Part II

>     What is your source of that information?
About human tetrachromats?
http://www.klab.caltech.edu/cns186/papers/Jameson01.pdf

Everything else is just my hypothesis.

>To "suspect that "..." is
>to bet that "..." is true. How different is that from what Bruno is
>talking about with the "Yes, Doctor"? You seem to be using Bruno's
>definition of /Theaetetian/ conception of knowledge without even
>acknowledging it! What is holding you back?

I don't get the connection. From Bruno's Yes, Doctor I get the idea of
substitution level, although most of what I'm talking about isn't to
do with prosthetic computation, it's about a topological hypothesis of
ontology. I haven't been able to make sense of Bruno's Theaetetian
conception yet so I can't say if I'm telepathically plagiarizing him.

>     Seriously, Craig, you are asking for too much! A lack of an
>explanation that you can understand is not evidence of falsehood! How do
>you know that you understand the idea?

I think I understand Jason's idea if that's what you're referring to,
I just reject it on the grounds that it is contingent upon the
existence of something which I consider to be a logical impossibility.
There can be no ancestor of red. It either has red or it doesn't. It
can't be something that is almost color but still a little bit goat
horn. To quote you in the future... non-sequitur,

>At best you can bet that you are
>correct; you can not be certain. Yes, you can have certainty that X is X
>and that it cannot contradict its own existence, but what can this tell
>you of the properties of X?

It can tell you that you know more about X or red than you think you
do. If that's what you're asking.

> Knowledge of the "truth values" of questions
>about the properties of X implies that you can process the meaning of X
>is {a, b, c, ...} statements. How exactly do you "process meanings"?

Not sure what this means really. Meanings are not processed, they are
revealed. Understood (the etymology of understand gives a better sense
of this *nter-standing as in, entero, something that supports you in
the gut, that settles you as it settles within you). The gap between
the sense of what you are and what the meaning is closes so that the
sensorimotor circuit is completed - irrespective of physical presence.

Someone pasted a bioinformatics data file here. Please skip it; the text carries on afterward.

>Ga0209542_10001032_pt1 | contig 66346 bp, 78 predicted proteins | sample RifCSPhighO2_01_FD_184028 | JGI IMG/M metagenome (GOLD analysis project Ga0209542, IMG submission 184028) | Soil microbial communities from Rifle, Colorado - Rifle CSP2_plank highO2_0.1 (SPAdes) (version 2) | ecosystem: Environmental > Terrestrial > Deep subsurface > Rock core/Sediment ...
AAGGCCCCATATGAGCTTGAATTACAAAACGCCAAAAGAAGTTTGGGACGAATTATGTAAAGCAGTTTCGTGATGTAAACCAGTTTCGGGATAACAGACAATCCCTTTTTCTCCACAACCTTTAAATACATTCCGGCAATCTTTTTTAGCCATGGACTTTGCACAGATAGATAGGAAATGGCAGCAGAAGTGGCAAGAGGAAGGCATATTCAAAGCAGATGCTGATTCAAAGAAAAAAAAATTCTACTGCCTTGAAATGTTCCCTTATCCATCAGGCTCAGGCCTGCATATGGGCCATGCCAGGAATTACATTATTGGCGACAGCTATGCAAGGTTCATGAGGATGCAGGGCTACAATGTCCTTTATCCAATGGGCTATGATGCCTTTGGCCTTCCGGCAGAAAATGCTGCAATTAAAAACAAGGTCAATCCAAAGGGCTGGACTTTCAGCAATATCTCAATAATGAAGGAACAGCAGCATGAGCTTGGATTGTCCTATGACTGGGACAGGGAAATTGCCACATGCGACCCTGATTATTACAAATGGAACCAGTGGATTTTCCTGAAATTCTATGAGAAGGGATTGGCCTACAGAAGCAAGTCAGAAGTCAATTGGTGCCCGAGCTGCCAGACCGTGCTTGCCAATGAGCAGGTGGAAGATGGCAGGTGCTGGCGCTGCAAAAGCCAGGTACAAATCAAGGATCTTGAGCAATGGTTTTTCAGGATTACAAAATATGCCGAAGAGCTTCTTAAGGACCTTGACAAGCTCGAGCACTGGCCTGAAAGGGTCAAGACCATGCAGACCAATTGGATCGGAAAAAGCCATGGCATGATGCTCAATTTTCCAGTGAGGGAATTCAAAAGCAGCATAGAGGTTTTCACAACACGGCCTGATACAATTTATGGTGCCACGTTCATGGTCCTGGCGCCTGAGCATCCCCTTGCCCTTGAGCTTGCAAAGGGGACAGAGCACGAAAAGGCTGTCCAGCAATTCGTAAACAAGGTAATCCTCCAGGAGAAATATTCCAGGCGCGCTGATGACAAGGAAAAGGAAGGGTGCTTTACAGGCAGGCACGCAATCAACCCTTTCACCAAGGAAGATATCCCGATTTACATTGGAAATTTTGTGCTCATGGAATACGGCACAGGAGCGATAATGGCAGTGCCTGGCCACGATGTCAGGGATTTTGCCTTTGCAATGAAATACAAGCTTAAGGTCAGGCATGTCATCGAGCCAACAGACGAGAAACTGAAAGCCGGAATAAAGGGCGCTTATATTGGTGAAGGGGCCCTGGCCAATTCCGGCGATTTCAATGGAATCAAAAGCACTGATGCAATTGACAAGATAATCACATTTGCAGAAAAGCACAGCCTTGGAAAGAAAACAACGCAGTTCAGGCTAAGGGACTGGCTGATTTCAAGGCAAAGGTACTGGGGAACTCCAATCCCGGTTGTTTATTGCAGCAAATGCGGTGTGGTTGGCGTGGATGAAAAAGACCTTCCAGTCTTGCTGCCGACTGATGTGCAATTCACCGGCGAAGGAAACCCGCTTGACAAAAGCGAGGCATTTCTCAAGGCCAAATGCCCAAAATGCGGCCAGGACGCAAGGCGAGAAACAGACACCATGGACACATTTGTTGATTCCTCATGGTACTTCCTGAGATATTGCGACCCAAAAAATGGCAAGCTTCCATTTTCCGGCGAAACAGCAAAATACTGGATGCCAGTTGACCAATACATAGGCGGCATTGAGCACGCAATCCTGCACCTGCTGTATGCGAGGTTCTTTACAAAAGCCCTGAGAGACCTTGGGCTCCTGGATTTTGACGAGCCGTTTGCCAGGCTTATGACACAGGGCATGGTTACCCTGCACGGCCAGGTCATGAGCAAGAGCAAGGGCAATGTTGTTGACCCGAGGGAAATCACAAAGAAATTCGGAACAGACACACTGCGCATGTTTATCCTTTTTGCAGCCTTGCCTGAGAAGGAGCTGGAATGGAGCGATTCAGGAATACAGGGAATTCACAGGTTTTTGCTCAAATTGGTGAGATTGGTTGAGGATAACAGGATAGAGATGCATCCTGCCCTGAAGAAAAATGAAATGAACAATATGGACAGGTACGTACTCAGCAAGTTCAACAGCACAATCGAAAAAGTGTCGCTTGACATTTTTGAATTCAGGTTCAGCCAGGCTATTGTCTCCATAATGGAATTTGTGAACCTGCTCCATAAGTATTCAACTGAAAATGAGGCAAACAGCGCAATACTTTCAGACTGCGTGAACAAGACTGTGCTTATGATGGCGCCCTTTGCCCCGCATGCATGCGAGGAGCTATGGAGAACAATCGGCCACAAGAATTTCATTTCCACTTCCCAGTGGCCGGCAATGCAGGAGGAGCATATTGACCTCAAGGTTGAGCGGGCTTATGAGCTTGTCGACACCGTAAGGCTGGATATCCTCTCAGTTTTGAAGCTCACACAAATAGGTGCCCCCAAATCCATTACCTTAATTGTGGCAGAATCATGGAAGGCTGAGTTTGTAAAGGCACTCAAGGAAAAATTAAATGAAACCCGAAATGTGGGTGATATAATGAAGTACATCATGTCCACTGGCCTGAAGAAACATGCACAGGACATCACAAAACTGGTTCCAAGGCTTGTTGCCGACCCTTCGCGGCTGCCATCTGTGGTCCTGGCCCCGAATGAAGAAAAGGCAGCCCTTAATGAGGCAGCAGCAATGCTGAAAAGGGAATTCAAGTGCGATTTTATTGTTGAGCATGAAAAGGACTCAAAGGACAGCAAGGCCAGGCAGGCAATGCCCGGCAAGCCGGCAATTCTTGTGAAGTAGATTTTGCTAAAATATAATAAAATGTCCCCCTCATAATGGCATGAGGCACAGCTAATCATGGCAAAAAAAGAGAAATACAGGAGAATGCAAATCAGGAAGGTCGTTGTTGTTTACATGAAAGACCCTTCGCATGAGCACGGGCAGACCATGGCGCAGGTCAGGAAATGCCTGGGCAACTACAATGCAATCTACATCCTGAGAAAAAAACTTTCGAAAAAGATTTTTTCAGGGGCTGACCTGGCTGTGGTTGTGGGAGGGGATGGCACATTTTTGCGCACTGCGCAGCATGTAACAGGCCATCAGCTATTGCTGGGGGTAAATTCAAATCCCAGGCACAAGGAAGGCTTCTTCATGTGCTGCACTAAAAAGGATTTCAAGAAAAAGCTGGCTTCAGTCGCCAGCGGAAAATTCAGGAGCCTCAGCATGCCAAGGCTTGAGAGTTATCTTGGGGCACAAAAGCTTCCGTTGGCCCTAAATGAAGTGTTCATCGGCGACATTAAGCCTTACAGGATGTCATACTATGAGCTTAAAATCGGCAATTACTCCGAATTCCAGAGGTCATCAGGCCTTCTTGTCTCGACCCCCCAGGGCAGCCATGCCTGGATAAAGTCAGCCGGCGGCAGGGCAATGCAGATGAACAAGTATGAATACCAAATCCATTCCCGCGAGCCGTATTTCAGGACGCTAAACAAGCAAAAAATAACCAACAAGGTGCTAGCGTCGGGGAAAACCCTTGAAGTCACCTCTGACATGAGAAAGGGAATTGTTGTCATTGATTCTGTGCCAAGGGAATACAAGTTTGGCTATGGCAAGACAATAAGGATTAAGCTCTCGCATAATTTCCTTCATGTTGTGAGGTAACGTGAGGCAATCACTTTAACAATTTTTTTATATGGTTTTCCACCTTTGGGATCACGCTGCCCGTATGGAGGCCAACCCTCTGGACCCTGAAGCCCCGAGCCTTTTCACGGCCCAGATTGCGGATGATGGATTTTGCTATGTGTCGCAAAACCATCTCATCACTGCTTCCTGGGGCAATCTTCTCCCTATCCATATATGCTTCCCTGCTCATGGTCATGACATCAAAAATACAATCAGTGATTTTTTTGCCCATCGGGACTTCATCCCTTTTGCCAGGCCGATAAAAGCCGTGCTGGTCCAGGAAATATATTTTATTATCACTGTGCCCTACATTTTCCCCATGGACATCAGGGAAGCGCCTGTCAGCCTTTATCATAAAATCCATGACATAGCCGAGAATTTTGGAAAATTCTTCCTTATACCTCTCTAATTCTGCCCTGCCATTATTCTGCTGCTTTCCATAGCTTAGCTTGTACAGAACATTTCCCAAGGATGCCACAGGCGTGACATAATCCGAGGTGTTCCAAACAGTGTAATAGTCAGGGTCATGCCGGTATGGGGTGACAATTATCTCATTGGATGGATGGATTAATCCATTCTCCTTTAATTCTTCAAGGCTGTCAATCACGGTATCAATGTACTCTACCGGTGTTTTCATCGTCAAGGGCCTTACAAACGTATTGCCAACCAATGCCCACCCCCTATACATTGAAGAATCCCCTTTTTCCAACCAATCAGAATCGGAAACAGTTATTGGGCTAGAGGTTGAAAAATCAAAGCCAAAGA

You can understand things which are not physically present, but some
semblance of their meaning is semantically present.

>You use your brain.

More accurate to say that I am my brain? I don't use a brain to think,
I am a brain that thinks.

> If that brain is hardwired from DNA to process some
>range of frequencies as "red" then guess what, u will see red when some
>EMF excitation stimulated some rod or cone in the retina of your eye...

Where does the DNA get red from?

>     All of this physical process involves work that generates entropy.
>So there is a physical aspect to this.

I would say that since sensorimotive phenomena is the interior side of
electromagnetism, and is it's ontological opposite, that qualia
generates negentropy which balances the existential-relativity-entropy
side.

>> If that were true, then unplugging your monitor would change the
>> content of the internet. Regardless of the form a computer presents
>> it's data to us in, it is processed the same way to itself, machine
>> language, bytes.

>[SPK]
>     Non-sequitur.

I'm just saying that formatting is important to us, not to the
computer. It's a false equivalence to presume that just because you
see information formatted through a human friendly presentation layer
doesn't mean that that layer has it's own awareness. It's a drawing. A
cartoon.

> Don't know. That's more of a cosmological question. The ontology of
> awareness is not only mysterious, it is mystery itself.

     {SPK]
     obscurum per obscurius?

Yes and no. Mystery arises from the privatization of sense through the
subjective topology. Sensorimotive experience gives rise to mystery
just as wealth gives rise to poverty. Knowing means knowing that you
don't know, which is another way of saying that the self feels what it
is by feeling what it is not (how else could there be a self?)

>     I agree, but we need to show necessitation of the
>"organic-somatic-neurological".

The interior topology is not about necessity, it's about freedom,
imagination, joy, violence. Color exists because it is desirable. On
the subjective side of the curtain, the universe, she just wanna have
fun.

>That is just 'level of substitution" specifications!

Not getting the connection.

> And what exactly defined "sense" as in "beneath
>arithmetic is sense"? Whose "sense"? Are you claiming that Consciousness
>is prior to Existence?

I doubt that whatever sense gives rise to arithmetic sense would be
recognizable to us as Consciousness, but since it's beyond time and
space, it could be described as both absolutely omniscient, absolutely
unconscious, and maybe even relatively semi-conscious too. Sort of
like Yahweh-Cthulhu-frisbee-akashic records-interior of the big bang.

>     What is the difference between fundamental and irreducible? The
>example you are giving about colors, in that they are like prime
>numbers, is contingent on the metric that the other colors in our
>spectrum define! T o say that X is relatively prime to Y is not a proof
>that X is not divisible by Z. You are not showing a difference in kind
>that would specify a categorical difference.

In that context I'm using fundamental as a category for things that
are indispensable, as opposed to things which are notable only in
their purity. The mechanical properties of color are not really
relevant. You can mix two white chemicals and get something yellow.
I'm not trying to posit a universal alchemical nature of color
primacy. It only interests me at all as far as it lets me point out